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Travel Guide: Portugal

The Rebecca Sanders Wormhole of Envy (brought to you by Deb & Ben Johns trip to Portugal):

Sunbathing, beaches, fruity drinks, fancy drinks, cold drinks, cold fish, hot lobsters, croquettes, big old baguettes, cool people, jamón serrano, beautiful people, crystal waters, hand-painted tiles, fishnet ceilings, mythological sculptures, rocky coasts, la vida loca, romance, culture, billowing linen, fish, art, antiquity, nostalgia, white sand, Siglo de Oro


Before you continue reading this sermon, basta (stop) and review this menu. Historic, yet trendy with nightly music and dancing in the streets, the Ciado district is the ideal, bustling neighborhood for this joint. Like many “traditional with a twist,” al fresco dining options, Cafe Lisboa has revamped some timeless classics with the guidance, sweat, and soul of a charming, young chef.

Chef José Avillez is exactly who one imagines when they think of a handsome, yet, approachable, Portuguese chef (since that’s a pretty common thing to think about, right?). His smile has this way of saying, “You’re too wonderful to help with the croquetas. Relax on the patio, and I’ll bring you a glass of wine. Will you be my wife?” I love my fictional Portuguese fiance.

H10 Duque de Loulé is a beautifully preserved dream. The rooms are covered in signature Portuguese blue and white tile, hand-painted exclusively for the hotel. There are heavy overtones of white linen. This is the kind of place where you truly feel like a “guest,” rather than a haggard hotel patron. Jose and I have booked the 89 rooms for our wedding guests.

Like the Central Park of Lisbon, Eduardo VII Park features grassy and tiled areas dotted with ponds, botanical gardens, and eateries. So, the two parks I need to go to - Central & Eduardo. Better start saving!

A play on “je ne sais quoi,” (I LOVE it when people get clever with wordplay like this)  JNcQUOI serves, you guessed it, Portuguese fare with a modern twist. With desserts from the luxury French bakery, Ladurée, a bookstore, and wine bar, I’m certain I’d be setting up camp for a day. Nestled in the Lisbon luxury shopping hub, the spot is ideal for unique food, people watching, and casual local camaraderie.

Located in a village just outside of Lisbon, El Palacio Nacional de Pena sits atop the second highest point in Sintra. Interestingly enough, I learned a fair amount about this palace in my Spanish Poetry & Drama I course. La Reina Amelia spent her last night in the palace before fleeing the country. Fun fact that we didn’t learn: Madonna owns a 16,146-square-foot, 8th-century Moorish Revival mansion here that she calls “home.”

Nerd ALERT. I'm going to take another opportunity to spit some knowledge a la my hard-earned minor in Spanish. Castelo dos Mouros was established by the North African, Mouros, to guard the town of Sintra, but, unfortunately, fell into disrepair after the Christian conquest of Portugal. King Ferdinand II restored the castle in the 19th century. It serves more as a “romantic ruin” feature of the Palacio gardens. It’s a pretty steep hike through gardenia-filled, lush woodlands, but a highly recommended must-see in Sintra. This is an OG castle from la Epoca de Romanticismo, so you better believe there are battlements, turrets, watchtowers, and fortresses.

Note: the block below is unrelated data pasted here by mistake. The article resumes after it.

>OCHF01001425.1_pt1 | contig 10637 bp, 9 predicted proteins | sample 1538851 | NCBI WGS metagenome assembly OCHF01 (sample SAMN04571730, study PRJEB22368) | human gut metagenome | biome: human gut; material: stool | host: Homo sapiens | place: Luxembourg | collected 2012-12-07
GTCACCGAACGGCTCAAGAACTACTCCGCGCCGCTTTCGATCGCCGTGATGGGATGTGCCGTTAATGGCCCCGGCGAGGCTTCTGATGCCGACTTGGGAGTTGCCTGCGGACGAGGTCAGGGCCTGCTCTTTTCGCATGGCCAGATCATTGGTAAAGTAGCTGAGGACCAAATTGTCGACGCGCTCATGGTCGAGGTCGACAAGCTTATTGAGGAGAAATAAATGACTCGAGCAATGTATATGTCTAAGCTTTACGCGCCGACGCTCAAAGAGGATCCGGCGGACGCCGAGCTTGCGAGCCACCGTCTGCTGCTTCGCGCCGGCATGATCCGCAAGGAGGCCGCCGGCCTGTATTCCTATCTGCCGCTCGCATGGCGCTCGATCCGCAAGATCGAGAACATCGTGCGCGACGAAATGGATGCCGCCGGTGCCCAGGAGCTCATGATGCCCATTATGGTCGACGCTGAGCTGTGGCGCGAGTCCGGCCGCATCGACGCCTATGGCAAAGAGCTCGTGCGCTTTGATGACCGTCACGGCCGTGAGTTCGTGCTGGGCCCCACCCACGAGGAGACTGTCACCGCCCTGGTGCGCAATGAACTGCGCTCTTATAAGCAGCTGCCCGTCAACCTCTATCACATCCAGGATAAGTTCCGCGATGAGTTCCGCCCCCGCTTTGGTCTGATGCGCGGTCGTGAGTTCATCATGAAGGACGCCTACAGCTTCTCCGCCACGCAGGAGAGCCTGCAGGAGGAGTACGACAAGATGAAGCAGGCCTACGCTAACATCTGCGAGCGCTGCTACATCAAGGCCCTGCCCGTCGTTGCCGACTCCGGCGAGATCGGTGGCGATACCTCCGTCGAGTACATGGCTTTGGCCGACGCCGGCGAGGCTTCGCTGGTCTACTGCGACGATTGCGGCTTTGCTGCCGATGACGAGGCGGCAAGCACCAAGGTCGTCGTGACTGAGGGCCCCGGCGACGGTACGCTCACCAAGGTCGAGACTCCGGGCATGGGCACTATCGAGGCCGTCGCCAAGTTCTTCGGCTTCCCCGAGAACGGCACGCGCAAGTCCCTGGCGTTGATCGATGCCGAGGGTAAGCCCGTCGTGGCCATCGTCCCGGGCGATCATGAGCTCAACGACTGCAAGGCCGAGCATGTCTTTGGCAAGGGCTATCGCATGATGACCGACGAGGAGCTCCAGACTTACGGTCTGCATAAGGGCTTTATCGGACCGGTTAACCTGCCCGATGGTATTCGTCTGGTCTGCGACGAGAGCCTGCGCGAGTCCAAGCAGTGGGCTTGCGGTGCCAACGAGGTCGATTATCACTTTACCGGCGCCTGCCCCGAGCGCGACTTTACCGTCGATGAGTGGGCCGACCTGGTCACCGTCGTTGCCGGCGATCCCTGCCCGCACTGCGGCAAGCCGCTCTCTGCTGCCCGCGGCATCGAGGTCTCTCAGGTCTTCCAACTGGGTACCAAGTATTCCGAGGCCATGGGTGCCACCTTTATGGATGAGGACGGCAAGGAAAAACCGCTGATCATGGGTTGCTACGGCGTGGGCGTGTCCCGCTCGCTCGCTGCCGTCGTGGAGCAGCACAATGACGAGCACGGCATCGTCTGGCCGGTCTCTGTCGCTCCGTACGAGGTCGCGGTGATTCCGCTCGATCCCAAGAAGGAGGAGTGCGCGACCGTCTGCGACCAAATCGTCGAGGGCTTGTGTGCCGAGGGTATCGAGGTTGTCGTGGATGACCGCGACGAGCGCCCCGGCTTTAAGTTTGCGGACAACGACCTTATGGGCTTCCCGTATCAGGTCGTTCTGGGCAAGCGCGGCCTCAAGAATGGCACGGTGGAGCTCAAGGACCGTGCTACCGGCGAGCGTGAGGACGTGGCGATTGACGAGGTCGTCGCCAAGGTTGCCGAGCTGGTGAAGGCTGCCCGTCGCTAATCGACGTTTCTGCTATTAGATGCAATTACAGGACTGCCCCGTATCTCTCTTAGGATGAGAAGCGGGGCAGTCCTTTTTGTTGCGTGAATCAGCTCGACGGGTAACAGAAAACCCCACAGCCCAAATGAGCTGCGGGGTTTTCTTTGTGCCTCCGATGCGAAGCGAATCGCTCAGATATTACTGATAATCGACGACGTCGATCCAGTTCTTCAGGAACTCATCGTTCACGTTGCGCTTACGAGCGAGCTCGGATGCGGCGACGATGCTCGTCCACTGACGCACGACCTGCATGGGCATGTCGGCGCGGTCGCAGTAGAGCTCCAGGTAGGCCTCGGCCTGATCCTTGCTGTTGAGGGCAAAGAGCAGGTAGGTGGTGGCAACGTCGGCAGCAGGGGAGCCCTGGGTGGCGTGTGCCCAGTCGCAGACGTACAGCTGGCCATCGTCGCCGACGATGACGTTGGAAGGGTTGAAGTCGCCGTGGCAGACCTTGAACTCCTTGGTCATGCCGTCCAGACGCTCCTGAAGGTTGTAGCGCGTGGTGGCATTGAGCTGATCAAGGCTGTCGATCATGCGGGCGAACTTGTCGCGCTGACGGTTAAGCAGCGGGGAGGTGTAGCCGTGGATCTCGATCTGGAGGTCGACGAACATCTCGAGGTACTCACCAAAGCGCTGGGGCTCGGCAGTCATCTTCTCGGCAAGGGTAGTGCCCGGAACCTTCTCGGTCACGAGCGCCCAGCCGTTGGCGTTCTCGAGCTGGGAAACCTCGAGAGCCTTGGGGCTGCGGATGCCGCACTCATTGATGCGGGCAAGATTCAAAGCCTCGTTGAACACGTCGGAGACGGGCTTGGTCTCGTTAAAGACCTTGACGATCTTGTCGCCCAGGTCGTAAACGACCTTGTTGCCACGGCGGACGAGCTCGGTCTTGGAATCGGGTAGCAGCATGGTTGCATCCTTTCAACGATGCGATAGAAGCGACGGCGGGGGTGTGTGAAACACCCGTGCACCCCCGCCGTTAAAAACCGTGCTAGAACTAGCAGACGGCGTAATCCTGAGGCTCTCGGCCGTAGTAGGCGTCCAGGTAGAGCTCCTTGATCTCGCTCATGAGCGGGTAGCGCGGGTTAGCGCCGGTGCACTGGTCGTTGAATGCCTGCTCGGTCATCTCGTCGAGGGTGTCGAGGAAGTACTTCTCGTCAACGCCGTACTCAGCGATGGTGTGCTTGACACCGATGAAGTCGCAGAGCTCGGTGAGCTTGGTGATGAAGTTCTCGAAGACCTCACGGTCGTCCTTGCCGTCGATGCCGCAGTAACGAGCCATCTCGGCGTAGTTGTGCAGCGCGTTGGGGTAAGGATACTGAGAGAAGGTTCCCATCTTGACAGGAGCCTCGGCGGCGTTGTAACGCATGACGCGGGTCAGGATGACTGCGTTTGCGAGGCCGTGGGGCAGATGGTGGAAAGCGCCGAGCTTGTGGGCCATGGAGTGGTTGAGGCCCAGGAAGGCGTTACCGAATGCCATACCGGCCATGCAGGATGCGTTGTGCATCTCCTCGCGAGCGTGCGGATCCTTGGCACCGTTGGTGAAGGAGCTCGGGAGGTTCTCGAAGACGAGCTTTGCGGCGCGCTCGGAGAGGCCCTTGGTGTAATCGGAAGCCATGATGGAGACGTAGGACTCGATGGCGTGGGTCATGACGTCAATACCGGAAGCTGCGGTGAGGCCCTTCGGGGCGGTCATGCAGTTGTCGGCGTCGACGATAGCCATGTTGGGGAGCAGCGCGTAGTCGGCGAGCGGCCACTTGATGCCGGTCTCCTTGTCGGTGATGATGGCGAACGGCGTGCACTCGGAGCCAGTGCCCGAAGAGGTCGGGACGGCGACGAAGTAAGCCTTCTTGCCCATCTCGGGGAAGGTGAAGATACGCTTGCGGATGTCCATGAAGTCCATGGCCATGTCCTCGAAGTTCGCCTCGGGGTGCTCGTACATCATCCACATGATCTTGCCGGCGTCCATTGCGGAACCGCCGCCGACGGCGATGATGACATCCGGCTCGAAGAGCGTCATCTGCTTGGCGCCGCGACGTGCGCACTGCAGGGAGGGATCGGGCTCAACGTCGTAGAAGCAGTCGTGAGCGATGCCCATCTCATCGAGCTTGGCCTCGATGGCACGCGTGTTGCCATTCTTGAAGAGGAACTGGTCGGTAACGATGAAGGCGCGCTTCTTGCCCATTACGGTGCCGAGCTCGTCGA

Once the house of the famous poet, Maria Amália Vaz de Carvalho, La Reserva, was totally renovated by the famous interior designer and decorator, Paulo Lobo. He’s famous for using vintage furniture and beautiful XIX Century blue tile for a Golden Age lewk. Ben and Deb sat on the terrace and enjoyed melon and ginger gazpacho with mint, carpaccio, beautiful views of the coast and inlet pools. "Wow, what a terrible way to spend a day,” is what I say to myself as I hunch over my keyboard and gulp a watered-down cold brew.

True to its namesake, House of Wonders is really something special. The rooftop cafe and restaurant serves fresh, creative Mediterranean cuisine & raw vegan patisserie. Not only does the food look beautiful, but the aesthetic... Any Instagram influencer to stumble upon this place would have a cow, or, erm, “tofu.” With a lush rooftop garden scattered with antique sculptures, a fishnet canopy providing the perfect amount of dappled sunlight, and patio furniture that looks straight out of an Anthropologie shoot, I dare you to find a dreamier spot.

Deb gives the Farol Hotel “cinco estrellas.” This seaside beauty is a chic, sleek, contemporary and rare escape from masses. It’s immaculate. It’s luxurious. It’s almost too painful to look at their image gallery.

The site of a pharmacology museum, Pharmacia serves “flavorful fun” Portuguese fare. There’s also a sweeping front lawn, perfect for pre-dinner cocktails. The restaurant’s decor features memorabilia like medicine bottles for water, specimen jars with your bill, and a waiting area modeled after a doctor’s office. Deb would 10/10 prescribe.

This massive fortress is a converted 5-Star hotel, spa, and a gallery with two restaurants and shopping. The impeccably manicured greenery and oversized sculptures are the perfect details in a world of white stucco.

Casa de Santa Maria was constructed by George O’Neil, an Irish millionaire who made his fortune in the tobacco industry (yes, let's acknowledge that this is kind of random). Once the most luxurious private residence of Cascais, Casa de Maria, was constructed with materials only found in Portugal. The blending of various architectural styles and influences, including Moorish and Arabic, gives the estate a unique appeal for the public to enjoy, free of charge.

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